Ana Valenzuela graduated with a degree in AB Literature from…
Welcome to the real world, where you have to work your butt off to get money for your nights out and monthly bills. And since this is the real world, drama can’t help but lurk nearby.
“There is no generic ‘best’ way to deal with drama,” says Jommel Panganiban, who works as an executive director for a multinational IT firm and trained life coach. “For me, you deal with it according to the circumstances as well as your intended result. Meaning, how well you address it and what you do to alleviate it will largely depend on what’s at stake if the drama is not resolved. Also, it is best to note that how you deal with office drama will greatly depend on the culture of the team as well as the shared values of the organization.”
Panganiban shares his insights in seven usual scenes that might incite more headache and heartache in your office.
Sticky Scenario #1: World War III—Office Edition
Catfight! Sometimes this comes from office gossip, sometimes a misunderstanding blown out of proportion. Either way, Panganiban says that it is best to “not be part of this. Stay away from it if it does not involve you. If it does involve you, ask yourself: ‘What do I get from being right?’ or ‘Why do I need to win this argument?’ Remember, it always takes two to argue.”
Sticky Scenario #2: When E-mail = Hate Mail
There’s a long thread about the new service or a group message about the latest report. You reply, and sometimes colleagues can misconstrue the words you use. Panganiban shares, “When I personally receive a hostile e-mail, I have this practice of immediately drafting my response, with all the emotions in it, sans expletives, of course, then I save it the draft folder. I will reopen the draft when the emotions have washed away and then I edit before sending to ensure that what I convey is just a factual message. That way, I no longer stoke the e-mail word-war and just deal with facts.”
Sticky Scenario #3: Pesky Politicking
Some people feel that office politics is a game that is a crucial to their career. If you don’t feel the same way, then Panganiban says that the best thing to do is to avoid it. “Unless that colleague that’s going against you is your immediate supervisor, don’t give too much thought to it. If you don’t play the game, the rules won’t apply to you.” In other words, when your office mates are playing Allies vs. Nazis, be Switzerland![crp]
Sticky Scenario #4: The Deadly Office Grapevine Strikes Again
There’s a rumor going around the office, but there is nothing you can do about it. Panganiban shares that if this is about you, “listen to it only for you to be aware of what is being said about you. People who listen to and believe gossip are not worth the time and effort to explain the truth to. But, if someone seeks to clarify the gossip with you, though, then a little nugget of truth would go a long way.” Who knows? You might learn some valuable insights about your character. If the gossip is about a co-worker, “Do not be part of the gossip chain by spreading it further. You help the person as well by being last to hear it. Lastly and most importantly, what you hear about people in the rumor mill does not sum up their whole being as an individual. As such, do not let gossip topics affect the way you view, work with, and relate to the person.”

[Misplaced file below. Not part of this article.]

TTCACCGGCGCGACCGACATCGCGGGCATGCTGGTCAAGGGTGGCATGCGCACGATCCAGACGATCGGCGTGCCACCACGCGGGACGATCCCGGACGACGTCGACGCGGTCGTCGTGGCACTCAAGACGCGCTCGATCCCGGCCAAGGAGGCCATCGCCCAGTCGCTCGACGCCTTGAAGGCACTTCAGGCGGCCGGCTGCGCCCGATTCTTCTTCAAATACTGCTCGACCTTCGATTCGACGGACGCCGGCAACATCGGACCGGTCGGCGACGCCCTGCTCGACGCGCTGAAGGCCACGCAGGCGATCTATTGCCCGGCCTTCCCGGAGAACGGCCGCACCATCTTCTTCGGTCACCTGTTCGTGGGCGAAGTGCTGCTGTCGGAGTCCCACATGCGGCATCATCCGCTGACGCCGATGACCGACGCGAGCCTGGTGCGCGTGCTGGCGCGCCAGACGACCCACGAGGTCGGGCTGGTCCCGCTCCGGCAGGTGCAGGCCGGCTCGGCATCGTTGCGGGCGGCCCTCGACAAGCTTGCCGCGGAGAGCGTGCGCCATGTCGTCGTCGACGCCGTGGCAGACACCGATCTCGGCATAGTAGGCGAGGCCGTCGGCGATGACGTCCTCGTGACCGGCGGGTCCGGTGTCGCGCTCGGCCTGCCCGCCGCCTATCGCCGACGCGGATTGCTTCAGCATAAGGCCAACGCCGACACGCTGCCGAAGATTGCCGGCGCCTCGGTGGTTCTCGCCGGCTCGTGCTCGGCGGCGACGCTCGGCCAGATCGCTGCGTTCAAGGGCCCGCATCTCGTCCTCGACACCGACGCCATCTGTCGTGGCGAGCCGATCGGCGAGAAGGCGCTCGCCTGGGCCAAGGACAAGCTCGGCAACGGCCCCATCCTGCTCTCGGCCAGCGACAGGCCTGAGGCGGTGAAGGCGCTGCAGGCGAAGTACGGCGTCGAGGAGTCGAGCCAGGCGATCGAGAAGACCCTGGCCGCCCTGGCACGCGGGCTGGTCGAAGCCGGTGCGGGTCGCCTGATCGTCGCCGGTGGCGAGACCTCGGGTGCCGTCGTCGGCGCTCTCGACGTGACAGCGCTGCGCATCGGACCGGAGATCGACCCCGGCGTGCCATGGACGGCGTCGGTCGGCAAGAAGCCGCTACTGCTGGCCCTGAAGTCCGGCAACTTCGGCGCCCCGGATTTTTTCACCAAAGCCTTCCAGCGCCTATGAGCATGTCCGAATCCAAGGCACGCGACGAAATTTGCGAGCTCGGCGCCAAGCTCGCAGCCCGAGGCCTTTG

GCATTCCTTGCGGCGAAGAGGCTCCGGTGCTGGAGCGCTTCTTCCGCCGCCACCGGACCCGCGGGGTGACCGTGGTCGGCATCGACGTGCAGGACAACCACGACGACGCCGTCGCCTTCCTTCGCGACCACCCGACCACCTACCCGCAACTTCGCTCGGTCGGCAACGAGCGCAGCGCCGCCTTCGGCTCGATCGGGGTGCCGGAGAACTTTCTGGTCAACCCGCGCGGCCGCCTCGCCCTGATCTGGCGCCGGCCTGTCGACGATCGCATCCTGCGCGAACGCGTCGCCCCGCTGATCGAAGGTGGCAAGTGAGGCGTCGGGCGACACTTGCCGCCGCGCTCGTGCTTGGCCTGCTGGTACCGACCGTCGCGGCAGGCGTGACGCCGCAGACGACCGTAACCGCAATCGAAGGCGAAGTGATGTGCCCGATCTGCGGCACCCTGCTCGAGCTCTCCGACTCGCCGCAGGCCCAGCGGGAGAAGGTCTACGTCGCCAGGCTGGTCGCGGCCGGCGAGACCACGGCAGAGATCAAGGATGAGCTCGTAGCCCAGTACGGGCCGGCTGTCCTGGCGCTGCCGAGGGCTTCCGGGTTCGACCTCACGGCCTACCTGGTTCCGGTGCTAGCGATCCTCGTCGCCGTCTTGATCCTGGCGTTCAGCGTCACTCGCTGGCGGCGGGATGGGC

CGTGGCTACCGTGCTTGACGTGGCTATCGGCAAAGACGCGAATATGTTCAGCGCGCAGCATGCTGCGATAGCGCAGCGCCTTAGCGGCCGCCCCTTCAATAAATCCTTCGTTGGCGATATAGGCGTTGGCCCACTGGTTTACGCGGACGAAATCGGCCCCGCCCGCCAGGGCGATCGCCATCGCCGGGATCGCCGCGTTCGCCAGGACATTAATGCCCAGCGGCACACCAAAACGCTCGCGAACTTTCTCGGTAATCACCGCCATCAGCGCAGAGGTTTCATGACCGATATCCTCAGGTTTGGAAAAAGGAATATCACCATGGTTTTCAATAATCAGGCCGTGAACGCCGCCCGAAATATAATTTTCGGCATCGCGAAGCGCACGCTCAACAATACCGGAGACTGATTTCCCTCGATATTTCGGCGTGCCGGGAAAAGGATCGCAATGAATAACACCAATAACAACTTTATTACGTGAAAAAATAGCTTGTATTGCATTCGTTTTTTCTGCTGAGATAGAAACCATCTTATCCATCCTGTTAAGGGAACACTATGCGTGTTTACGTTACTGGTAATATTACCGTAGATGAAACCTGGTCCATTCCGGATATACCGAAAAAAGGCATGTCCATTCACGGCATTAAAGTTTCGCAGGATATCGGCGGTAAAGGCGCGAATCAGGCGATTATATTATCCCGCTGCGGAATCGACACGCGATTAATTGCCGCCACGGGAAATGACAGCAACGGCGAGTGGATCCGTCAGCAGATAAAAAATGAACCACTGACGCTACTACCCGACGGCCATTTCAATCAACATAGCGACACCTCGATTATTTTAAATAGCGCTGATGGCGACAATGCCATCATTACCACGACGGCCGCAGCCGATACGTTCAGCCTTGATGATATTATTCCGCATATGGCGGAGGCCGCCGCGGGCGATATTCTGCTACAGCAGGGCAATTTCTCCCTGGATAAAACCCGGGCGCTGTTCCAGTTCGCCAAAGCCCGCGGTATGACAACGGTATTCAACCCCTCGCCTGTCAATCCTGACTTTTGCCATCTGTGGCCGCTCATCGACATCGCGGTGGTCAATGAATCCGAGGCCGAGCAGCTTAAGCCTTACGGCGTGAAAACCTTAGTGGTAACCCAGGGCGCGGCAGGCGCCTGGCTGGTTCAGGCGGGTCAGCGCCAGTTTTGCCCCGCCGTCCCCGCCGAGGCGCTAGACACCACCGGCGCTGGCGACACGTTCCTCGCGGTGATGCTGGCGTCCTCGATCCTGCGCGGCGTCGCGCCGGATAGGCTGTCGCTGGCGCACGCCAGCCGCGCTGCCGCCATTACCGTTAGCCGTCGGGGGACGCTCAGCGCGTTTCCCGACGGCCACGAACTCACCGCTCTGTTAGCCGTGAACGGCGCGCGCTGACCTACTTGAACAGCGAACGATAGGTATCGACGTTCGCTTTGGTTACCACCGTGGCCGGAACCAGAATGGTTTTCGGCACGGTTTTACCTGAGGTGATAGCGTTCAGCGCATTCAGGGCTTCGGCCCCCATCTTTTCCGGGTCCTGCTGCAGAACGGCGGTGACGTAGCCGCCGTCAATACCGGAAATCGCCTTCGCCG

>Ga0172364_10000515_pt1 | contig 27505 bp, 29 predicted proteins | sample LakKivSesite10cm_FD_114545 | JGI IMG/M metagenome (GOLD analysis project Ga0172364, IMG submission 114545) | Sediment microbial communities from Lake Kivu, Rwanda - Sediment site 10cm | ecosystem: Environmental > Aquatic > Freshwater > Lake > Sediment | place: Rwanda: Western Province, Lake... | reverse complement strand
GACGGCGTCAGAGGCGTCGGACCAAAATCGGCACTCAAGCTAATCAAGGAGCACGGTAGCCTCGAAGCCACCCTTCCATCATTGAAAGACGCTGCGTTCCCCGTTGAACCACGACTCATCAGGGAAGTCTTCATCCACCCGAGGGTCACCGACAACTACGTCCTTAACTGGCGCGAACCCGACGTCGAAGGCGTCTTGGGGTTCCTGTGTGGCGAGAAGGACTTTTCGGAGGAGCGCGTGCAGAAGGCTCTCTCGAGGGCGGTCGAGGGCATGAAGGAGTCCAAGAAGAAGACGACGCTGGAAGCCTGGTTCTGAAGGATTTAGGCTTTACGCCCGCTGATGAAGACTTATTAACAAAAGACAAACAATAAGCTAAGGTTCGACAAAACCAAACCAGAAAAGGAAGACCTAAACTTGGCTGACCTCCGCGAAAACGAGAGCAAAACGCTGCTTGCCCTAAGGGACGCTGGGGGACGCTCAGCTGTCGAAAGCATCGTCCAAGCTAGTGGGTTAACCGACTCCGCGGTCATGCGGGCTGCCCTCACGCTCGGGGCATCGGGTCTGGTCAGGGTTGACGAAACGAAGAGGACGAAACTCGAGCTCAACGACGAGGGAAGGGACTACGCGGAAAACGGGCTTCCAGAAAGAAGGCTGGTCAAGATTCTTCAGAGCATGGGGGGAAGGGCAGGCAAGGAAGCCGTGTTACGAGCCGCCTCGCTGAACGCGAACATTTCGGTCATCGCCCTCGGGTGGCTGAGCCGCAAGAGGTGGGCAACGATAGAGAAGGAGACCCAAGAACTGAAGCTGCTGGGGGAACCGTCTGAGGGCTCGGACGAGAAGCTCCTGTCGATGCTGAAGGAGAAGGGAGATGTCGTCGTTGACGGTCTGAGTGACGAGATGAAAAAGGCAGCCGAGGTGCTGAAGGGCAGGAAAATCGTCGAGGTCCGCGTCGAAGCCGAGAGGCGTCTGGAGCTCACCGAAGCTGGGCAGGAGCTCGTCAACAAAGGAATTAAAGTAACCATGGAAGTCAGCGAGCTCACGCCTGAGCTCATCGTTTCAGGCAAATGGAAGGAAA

Sticky Scenario #5: See No Evil, Hear No Evil, Speak No Evil?
You start to notice that a colleague or a manager is performing not up to par. Panganiban advises, “call the person on it. For all you know, the person might just be unaware of the supposed fault in the act. That way, the person gains more awareness. If, however, they are aware of their actions and its consequences, calling them out means you and whoever is in charge can hold them responsible for all the results later on.”
Sticky Scenario #6: Romance and Other Matters
“In the workplace setting, I personally think that if and when it can be avoided, better to avoid having an office romance. But if both parties can guarantee not to let this involvement affect work output, I find that it can be tolerated,” Panganiban shares. However, there might be cases where both parties are not really that keen on an office romance and one of them may engage in inappropriate behavior. If this happens, Panganiban says, “report [it] to your supervisor. If it’s your supervisor or a person who has authority over you in the work place, you may have case versus the person: sexual harassment.”
Sticky Scenario #7: Coworker Cliques
Your teammates have gone out to lunch, and no one invited you. At first this might seem all right, however the more often this happens, the more you’ll feel left out. This might even dampen your boss’s assessment of you and think that you are not team player. Panganiban says, “Any unnecessary emotions harbored against anyone in the team will affect work in some way. What is much more tricky in this situation is how to gauge the effect in the ability to work and how you can remedy it.” Do a self-assessment. Are you making the effort to be polite and friendly with them? Do you make small talk? Do you join in when they do invite you? It’s hard to blame them for not making the effort to include you if you don’t make the effort to join them either.
Panganiban concludes with a reminder: “Office drama will happen regardless of how much you want to avoid them. It is best to work instead on having the right mindset to work through it if it happens. Some characteristic that might work would be respect for individual, openness in communication, clarity of expectations and compassion.”
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Ana Valenzuela graduated with a degree in AB Literature from UST. She has written for several media outlets. She is currently taking her Master's from UP.